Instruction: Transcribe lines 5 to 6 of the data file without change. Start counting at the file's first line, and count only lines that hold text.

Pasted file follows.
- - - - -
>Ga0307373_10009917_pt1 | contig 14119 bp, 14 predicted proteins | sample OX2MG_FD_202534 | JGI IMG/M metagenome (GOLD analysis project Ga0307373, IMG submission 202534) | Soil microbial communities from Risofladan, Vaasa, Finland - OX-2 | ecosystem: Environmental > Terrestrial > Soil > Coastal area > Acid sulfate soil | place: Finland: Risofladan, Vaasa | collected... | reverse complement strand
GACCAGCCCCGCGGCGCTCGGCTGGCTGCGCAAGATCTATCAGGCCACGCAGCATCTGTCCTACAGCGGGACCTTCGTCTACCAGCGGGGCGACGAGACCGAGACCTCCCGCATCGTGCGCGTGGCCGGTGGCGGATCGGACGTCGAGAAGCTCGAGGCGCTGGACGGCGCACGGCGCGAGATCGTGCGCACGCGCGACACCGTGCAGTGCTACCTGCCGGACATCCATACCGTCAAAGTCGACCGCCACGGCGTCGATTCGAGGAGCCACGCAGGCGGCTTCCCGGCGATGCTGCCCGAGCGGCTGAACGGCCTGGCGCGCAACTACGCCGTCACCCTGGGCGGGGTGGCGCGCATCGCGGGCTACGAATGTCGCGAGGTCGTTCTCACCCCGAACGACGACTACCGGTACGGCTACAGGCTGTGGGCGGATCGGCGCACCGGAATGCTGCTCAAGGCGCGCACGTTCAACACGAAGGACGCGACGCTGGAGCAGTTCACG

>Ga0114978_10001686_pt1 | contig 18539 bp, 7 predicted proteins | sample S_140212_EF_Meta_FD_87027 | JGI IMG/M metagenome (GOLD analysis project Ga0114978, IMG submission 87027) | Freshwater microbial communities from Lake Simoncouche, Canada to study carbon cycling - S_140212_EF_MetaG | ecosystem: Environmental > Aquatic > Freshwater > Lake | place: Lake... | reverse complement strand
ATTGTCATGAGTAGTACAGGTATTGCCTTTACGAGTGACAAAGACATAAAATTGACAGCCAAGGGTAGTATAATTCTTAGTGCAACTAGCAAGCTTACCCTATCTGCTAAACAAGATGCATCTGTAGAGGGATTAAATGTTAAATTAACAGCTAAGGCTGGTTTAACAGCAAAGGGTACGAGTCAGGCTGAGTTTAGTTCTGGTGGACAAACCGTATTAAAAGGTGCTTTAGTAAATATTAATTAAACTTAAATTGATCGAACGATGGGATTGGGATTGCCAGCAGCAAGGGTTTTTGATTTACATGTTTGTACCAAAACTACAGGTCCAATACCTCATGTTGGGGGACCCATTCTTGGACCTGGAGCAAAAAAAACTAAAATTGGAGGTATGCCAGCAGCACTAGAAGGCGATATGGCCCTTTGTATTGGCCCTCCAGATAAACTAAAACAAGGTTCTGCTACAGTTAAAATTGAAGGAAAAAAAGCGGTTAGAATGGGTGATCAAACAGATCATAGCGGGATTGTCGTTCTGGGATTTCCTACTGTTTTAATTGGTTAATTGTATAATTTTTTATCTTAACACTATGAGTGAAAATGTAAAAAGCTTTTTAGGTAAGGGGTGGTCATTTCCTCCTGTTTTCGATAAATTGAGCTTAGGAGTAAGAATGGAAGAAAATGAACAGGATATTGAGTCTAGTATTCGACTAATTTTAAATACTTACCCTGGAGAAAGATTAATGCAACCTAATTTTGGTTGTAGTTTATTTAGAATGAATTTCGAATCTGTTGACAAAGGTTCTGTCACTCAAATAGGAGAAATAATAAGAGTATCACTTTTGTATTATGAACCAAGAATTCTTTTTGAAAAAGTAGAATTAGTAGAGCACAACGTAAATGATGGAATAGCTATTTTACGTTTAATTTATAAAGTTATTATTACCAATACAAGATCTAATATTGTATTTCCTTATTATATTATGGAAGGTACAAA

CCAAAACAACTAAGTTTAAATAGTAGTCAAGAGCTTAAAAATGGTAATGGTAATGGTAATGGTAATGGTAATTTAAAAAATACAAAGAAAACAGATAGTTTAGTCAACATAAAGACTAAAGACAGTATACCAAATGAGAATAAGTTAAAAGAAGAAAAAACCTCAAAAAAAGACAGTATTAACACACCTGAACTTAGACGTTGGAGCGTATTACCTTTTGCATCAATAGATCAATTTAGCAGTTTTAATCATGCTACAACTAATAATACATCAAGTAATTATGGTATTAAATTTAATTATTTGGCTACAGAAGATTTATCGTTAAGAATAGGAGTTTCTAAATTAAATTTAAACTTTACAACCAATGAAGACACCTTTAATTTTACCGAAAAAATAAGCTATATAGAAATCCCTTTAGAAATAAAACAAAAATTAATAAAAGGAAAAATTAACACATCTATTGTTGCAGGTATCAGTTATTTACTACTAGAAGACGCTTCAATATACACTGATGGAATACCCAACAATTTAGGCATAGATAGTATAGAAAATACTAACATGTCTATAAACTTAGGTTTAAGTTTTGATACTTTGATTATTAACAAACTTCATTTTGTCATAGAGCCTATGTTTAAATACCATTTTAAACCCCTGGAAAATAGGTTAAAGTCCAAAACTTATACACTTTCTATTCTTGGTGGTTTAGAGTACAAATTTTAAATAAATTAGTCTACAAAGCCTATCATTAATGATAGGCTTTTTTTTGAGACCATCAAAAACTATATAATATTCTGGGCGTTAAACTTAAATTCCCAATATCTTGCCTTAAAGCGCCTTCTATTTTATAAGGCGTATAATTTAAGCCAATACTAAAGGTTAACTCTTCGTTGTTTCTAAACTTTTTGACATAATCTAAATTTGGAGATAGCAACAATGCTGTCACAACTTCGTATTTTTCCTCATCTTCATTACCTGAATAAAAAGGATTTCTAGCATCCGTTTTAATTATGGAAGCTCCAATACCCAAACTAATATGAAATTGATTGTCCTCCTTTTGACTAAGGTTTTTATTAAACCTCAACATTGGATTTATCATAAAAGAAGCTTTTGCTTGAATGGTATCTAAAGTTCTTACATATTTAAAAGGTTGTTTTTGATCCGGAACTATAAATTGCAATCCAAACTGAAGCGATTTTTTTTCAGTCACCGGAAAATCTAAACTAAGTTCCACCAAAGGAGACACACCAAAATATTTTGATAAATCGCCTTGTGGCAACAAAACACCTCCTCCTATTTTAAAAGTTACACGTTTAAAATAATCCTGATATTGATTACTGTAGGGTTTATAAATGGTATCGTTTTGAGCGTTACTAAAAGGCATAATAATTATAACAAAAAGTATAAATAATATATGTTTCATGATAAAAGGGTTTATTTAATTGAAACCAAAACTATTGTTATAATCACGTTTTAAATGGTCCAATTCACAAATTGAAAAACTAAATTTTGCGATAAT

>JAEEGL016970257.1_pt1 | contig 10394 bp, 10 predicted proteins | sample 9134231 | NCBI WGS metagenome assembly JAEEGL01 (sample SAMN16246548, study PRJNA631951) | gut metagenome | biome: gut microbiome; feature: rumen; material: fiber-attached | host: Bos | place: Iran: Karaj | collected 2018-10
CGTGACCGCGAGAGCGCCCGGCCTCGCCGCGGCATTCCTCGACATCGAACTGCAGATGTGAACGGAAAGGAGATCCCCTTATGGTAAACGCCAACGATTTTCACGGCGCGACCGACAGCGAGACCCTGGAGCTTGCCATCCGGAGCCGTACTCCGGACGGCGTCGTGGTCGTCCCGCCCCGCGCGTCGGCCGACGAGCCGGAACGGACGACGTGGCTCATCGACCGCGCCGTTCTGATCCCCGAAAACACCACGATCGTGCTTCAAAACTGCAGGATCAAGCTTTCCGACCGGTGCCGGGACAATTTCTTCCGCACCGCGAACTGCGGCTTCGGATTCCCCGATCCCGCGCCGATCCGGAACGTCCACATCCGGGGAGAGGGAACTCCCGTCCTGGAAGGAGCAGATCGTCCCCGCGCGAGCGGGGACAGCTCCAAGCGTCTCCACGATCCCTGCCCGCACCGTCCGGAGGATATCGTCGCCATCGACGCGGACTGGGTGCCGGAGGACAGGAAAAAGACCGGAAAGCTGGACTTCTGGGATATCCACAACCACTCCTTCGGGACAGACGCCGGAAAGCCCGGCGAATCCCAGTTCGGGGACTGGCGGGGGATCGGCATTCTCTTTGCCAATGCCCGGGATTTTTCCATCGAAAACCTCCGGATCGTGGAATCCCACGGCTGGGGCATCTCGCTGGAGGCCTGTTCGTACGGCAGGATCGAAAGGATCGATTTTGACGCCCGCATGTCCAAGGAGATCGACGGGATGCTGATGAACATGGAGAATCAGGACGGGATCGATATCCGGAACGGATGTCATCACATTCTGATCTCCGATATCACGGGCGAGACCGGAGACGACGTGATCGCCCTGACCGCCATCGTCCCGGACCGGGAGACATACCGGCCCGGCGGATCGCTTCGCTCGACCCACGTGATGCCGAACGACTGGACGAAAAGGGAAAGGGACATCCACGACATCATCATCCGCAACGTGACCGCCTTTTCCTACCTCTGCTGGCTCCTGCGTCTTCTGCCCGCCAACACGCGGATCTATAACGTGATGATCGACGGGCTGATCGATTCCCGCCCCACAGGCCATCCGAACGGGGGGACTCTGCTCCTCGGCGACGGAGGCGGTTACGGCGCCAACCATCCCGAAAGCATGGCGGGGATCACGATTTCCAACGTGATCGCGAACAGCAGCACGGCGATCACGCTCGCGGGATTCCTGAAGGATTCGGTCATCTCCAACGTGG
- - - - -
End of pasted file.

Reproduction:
CCAAAACAACTAAGTTTAAATAGTAGTCAAGAGCTTAAAAATGGTAATGGTAATGGTAATGGTAATGGTAATTTAAAAAATACAAAGAAAACAGATAGTTTAGTCAACATAAAGACTAAAGACAGTATACCAAATGAGAATAAGTTAAAAGAAGAAAAAACCTCAAAAAAAGACAGTATTAACACACCTGAACTTAGACGTTGGAGCGTATTACCTTTTGCATCAATAGATCAATTTAGCAGTTTTAATCATGCTACAACTAATAATACATCAAGTAATTATGGTATTAAATTTAATTATTTGGCTACAGAAGATTTATCGTTAAGAATAGGAGTTTCTAAATTAAATTTAAACTTTACAACCAATGAAGACACCTTTAATTTTACCGAAAAAATAAGCTATATAGAAATCCCTTTAGAAATAAAACAAAAATTAATAAAAGGAAAAATTAACACATCTATTGTTGCAGGTATCAGTTATTTACTACTAGAAGACGCTTCAATATACACTGATGGAATACCCAACAATTTAGGCATAGATAGTATAGAAAATACTAACATGTCTATAAACTTAGGTTTAAGTTTTGATACTTTGATTATTAACAAACTTCATTTTGTCATAGAGCCTATGTTTAAATACCATTTTAAACCCCTGGAAAATAGGTTAAAGTCCAAAACTTATACACTTTCTATTCTTGGTGGTTTAGAGTACAAATTTTAAATAAATTAGTCTACAAAGCCTATCATTAATGATAGGCTTTTTTTTGAGACCATCAAAAACTATATAATATTCTGGGCGTTAAACTTAAATTCCCAATATCTTGCCTTAAAGCGCCTTCTATTTTATAAGGCGTATAATTTAAGCCAATACTAAAGGTTAACTCTTCGTTGTTTCTAAACTTTTTGACATAATCTAAATTTGGAGATAGCAACAATGCTGTCACAACTTCGTATTTTTCCTCATCTTCATTACCTGAATAAAAAGGATTTCTAGCATCCGTTTTAATTATGGAAGCTCCAATACCCAAACTAATATGAAATTGATTGTCCTCCTTTTGACTAAGGTTTTTATTAAACCTCAACATTGGATTTATCATAAAAGAAGCTTTTGCTTGAATGGTATCTAAAGTTCTTACATATTTAAAAGGTTGTTTTTGATCCGGAACTATAAATTGCAATCCAAACTGAAGCGATTTTTTTTCAGTCACCGGAAAATCTAAACTAAGTTCCACCAAAGGAGACACACCAAAATATTTTGATAAATCGCCTTGTGGCAACAAAACACCTCCTCCTATTTTAAAAGTTACACGTTTAAAATAATCCTGATATTGATTACTGTAGGGTTTATAAATGGTATCGTTTTGAGCGTTACTAAAAGGCATAATAATTATAACAAAAAGTATAAATAATATATGTTTCATGATAAAAGGGTTTATTTAATTGAAACCAAAACTATTGTTATAATCACGTTTTAAATGGTCCAATTCACAAATTGAAAAACTAAATTTTGCGATAAT

>JAEEGL016970257.1_pt1 | contig 10394 bp, 10 predicted proteins | sample 9134231 | NCBI WGS metagenome assembly JAEEGL01 (sample SAMN16246548, study PRJNA631951) | gut metagenome | biome: gut microbiome; feature: rumen; material: fiber-attached | host: Bos | place: Iran: Karaj | collected 2018-10